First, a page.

Yale Reinstates Testing Requirements and Provides Insights into Test-Optional Admissions

Jed Applerouth, PhD
March 7, 2024
min read
multiple-choice test question with REQUIRED stamped across in red

Less than three weeks after Dartmouth reinstated its SAT/ACT requirements, Yale suspended its own test-optional experiment and officially reinstated standardized testing requirements for all applicants. However, unlike Dartmouth, Georgetown or MIT, Yale is allowing students to submit AP scores or IB scores in lieu of an ACT or an SAT score, to satisfy the testing requirement.

In light of this new policy, applications to Yale may drop, and that’s just fine by the Admissions Office

Between 2020 and 2023, Yale’s application numbers swelled from 35,000 to 57,000, an increase of 66%, driving the acceptance rate down to 4.35%. Per Yale’s Dean of Undergraduate Admissions and Financial Aid, Jeremiah Quinlan, “The huge surge in applications has for the most part been from students who are not competitive in our applicant pool.”

On the Inside the Yale Admissions Office podcast, Senior Associate Director of Admissions at Yale Hannah Mendlowitz explained that the two principal groups of applicants that surged were 1) international applicants (an increase of 130% in 4 years) who benefited from removing the testing requirement and 2) domestic applicants with relatively weak high school transcripts.

Dropping the testing requirement didn’t dramatically change the demographic profile of who was admitted and who enrolled at Yale, and per Mendlowitz, “from the data we’ve seen, this has been true at other selective colleges as well. There just hasn’t been a massive sea change in who enrolls in selective colleges even after just about all of us went test-optional.”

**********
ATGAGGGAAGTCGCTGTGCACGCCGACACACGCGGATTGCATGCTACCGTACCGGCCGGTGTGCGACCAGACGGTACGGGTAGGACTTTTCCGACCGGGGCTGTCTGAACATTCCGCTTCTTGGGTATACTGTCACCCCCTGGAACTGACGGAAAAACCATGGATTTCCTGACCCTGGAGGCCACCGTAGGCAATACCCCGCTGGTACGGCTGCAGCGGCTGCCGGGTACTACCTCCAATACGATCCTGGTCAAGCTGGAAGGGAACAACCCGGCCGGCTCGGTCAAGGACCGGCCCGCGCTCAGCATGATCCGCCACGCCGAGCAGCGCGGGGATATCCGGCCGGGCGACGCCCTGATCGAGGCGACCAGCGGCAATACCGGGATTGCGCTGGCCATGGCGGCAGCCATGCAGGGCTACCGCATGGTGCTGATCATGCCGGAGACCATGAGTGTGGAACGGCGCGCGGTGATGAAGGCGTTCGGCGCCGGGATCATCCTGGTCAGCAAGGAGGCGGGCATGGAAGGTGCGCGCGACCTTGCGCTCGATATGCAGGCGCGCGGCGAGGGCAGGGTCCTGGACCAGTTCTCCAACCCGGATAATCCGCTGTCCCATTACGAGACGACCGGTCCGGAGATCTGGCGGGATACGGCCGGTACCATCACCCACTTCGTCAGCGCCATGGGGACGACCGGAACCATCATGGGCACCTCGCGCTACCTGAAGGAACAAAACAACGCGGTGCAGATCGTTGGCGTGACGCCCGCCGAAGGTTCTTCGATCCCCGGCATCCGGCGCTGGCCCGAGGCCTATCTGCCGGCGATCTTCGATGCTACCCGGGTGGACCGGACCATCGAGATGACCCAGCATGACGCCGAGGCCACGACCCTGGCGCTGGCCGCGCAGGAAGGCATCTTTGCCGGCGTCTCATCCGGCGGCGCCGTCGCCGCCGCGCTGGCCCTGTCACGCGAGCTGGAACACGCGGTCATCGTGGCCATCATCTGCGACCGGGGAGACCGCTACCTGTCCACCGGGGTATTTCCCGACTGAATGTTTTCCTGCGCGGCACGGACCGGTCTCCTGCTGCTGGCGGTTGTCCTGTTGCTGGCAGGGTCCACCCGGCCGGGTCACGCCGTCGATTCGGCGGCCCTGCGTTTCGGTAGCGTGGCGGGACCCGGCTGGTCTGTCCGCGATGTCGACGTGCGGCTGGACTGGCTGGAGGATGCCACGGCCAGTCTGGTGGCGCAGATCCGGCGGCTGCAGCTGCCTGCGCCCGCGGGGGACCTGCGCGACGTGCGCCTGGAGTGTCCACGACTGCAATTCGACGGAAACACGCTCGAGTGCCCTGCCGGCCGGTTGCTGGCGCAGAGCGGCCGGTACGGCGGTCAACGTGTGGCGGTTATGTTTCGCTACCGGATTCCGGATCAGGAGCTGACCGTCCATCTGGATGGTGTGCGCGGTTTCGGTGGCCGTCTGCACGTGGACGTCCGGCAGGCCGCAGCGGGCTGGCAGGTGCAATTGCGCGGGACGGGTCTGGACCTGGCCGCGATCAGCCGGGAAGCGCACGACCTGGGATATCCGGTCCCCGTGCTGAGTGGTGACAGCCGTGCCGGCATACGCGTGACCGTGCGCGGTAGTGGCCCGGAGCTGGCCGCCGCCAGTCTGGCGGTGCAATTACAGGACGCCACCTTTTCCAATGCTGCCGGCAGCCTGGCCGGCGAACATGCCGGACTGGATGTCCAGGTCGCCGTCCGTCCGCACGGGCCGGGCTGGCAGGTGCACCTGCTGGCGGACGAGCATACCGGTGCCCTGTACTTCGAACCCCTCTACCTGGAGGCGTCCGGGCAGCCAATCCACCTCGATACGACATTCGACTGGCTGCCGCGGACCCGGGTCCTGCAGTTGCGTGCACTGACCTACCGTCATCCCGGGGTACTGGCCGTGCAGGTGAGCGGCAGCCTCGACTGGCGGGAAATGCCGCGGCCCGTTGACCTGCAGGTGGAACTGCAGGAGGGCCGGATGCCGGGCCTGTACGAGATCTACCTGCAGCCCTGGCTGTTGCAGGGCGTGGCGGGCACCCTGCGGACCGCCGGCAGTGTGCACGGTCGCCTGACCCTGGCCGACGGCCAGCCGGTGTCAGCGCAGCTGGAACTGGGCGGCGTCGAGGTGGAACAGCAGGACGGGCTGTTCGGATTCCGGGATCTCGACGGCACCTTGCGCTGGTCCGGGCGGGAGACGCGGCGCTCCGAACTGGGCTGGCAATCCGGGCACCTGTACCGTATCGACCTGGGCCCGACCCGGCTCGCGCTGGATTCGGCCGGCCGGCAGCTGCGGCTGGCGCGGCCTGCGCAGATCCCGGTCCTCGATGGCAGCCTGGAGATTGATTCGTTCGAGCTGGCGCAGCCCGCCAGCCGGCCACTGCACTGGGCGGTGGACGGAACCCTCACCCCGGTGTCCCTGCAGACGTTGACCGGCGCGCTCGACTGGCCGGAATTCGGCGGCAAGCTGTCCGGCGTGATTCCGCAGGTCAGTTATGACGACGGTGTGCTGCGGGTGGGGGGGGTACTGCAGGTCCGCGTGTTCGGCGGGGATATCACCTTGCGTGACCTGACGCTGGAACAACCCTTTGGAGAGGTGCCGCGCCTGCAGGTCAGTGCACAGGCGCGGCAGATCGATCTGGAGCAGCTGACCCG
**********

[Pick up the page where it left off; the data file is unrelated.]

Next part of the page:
During the test-optional period, test score submitters had a massive admissions advantage over non-submitters

Mark Dunn, Associate Director of Admissions at Yale, speaking on the Yale Admissions podcast painted the picture of the different outcomes for test score submitters and non-submitters during the test-optional period: While approximately half of Yale’s applicants have submitted test scores, “among our admitted students, it’s been about 75% of our admitted students applied with scores, and about 25% without scores. If you just look at the rate of admission, It’s been about a 6% admit rate for students with scores and only a 2% rate of admission for students without scores.”

That indicates a 200% advantage for test submitters, roughly on par with Boston College’s testing advantage (29% admit rate with scores and 11% without scores).

Calling the policy “test-optional” began to feel disingenuous

Given the striking disparity in rates of admission for test-submitters and non-submitters, calling the policy test-optional began to feel disingenuous. According to Jeremiah Quinlan on the Yale podcast, “As we got through each month and each cycle, I became more and more convinced that we weren’t being honest about the reality of our admissions process to students and parents. Our admissions committee is denying 98% of the students who are applying without test scores, and we were feeling like we were missing out on important data from students….”

Looking broadly at the effect of the test-optional policy, Quinlan found that “students who were not submitting their test score were inadvertently hurting their chances of admission to Yale.” For Quinlan, reinstating testing requirements “is about equity and transparency.”

Applying without test scores hurt applicants, especially lower-resourced applicants

Quinlan was concerned that the analysis of admissions data found that “applicants without test scores have been less likely to be admitted; concerningly, this was especially true for applicants from lower-income backgrounds and those attending high schools with fewer college-preparatory courses.” The analysis further revealed that first-generation students were more likely to be admitted with standardized test scores, even after controlling for all other variables. Quinlan added, “We were missing out on incredibly valuable information from students not submitting scores.”